30 October 2009

Blair: Sanity prevailing?

Some good news in the news this morning - there's just a chance that Tony Blair's star is on the wane as far as Europe is concerned. A lack of support from European socialist leaders is undermining his chances. Not surprising when you consider that Blair is about as obviously a centre-right politician as you're going to get (and further to the right on many issues, like foreign policy, where he is a Bushite neo-conservative). Is that really going to be attractive to anyone on the left? I don't think so.

Significantly, the few leaders who have spoken out in support of Blair are centre-right leaders like France's Nicholas Sarkozy, Germany's Angela Merkel, and the UK's Gordon Brown. Left-wingers like Austria's Werner Fayman and Spain's Jose Luis Zapatero have criticised Blair for being too close to Bush. In any case, the centre-left in Europe is not what it once was; despite a big success in Greece recently, they did not do well in the Euro elections in June and they lost badly in Germany last month. So it may be that the left does a deal with the right whereby the left gets the EU foreign minister position whereas the right gets to pick the president.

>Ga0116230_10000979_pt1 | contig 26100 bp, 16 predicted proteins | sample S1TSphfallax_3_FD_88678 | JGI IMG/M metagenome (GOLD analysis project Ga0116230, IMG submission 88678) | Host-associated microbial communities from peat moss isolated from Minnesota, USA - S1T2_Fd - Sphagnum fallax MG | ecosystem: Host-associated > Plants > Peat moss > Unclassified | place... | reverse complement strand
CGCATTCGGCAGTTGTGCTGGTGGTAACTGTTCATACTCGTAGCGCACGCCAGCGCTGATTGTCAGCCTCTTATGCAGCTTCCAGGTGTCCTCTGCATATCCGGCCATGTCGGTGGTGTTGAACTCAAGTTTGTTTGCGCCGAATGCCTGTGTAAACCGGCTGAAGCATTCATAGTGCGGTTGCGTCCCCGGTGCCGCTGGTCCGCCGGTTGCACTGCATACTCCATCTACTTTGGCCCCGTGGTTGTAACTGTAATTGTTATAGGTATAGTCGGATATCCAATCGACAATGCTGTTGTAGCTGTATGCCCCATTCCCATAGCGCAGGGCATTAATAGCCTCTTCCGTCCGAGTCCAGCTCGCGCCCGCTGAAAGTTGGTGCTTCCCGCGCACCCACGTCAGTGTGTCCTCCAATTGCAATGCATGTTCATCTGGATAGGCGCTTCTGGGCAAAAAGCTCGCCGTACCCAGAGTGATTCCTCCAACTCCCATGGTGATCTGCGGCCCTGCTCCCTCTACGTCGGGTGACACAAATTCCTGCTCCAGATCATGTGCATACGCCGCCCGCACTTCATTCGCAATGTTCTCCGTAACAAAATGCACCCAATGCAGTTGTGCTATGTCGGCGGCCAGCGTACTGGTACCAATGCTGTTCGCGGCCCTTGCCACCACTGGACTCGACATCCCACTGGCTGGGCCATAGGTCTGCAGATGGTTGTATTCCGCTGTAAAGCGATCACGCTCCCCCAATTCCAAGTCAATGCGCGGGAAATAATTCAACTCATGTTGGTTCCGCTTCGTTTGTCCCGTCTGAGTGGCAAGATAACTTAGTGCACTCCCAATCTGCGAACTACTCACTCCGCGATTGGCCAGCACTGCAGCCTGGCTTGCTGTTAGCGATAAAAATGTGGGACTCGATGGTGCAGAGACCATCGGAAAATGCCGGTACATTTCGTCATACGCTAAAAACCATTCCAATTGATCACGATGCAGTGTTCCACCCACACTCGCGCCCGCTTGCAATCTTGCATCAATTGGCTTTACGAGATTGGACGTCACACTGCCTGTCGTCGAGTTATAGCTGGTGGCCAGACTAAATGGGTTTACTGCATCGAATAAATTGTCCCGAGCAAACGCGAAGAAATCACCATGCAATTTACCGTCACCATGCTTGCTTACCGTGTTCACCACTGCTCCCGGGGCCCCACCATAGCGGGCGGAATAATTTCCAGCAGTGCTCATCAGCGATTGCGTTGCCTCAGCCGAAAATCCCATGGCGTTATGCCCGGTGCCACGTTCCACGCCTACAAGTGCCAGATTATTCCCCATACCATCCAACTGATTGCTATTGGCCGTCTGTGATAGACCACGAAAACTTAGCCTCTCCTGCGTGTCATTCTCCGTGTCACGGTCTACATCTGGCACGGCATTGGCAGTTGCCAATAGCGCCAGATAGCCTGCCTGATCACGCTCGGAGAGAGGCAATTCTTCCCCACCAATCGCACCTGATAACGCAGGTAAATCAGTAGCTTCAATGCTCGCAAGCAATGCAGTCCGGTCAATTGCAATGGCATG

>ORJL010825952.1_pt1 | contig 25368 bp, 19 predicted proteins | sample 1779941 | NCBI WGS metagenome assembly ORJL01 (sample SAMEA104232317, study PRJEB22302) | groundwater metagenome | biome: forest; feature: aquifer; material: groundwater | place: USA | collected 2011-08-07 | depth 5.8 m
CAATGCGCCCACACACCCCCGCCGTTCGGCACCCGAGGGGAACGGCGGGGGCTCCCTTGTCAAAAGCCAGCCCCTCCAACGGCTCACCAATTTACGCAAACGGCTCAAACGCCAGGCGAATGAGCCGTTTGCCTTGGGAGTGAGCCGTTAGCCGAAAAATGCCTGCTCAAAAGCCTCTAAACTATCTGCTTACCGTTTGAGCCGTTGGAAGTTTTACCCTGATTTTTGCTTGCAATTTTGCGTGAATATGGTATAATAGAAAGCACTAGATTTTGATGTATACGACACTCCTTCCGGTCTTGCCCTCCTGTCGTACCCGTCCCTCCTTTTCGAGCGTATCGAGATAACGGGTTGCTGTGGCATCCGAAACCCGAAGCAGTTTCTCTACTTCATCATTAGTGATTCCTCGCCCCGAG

The irony is, of course, that Blair could be the ideal centre-right candidate. But I don't think the European right would trust him enough.

It's a pity this whole argument isn't taking place next year - at which point (presumably) Gordon Brown would be eligible for the job. While Brown is not that much better than Blair in terms of political pedigree, he is some slight improvement with regard to most issues - and it would be hilarious for a UK Tory government to have to watch Gordon Brown in that position in Europe. It might even lead to Britain leaving the EU - which in some ways might be a good thing. Tony Blair as EU president might have a similar result, but we can't submit hundreds of millions of EU citizens to leadership by a war criminal just because it makes Dave Cameron's life difficult. That's not fair.


red two said...

I read something in The Week suggesting that the Foreign Minister position was probably going to be more powerful than that of the president. Any thoughts on this?

Magnificent as The Week is in pulling together the disparate strands of debate across the media in a digestible format, it does sometimes leave you wanting more... quite WHY the position was deemed more powerful wasn't explained. David Milliband's name was mentioned...

giroscoper said...

That's an interesting theory from The Week... I think this stuff is all very much up for grabs. The EU hasn't really worked out what the President, Foreign Minister are supposed to do yet. Having said that, history offers some important lessons. When the US was originally set up in 1776 the President was meant to be a largely ceremonial office... and look what happened.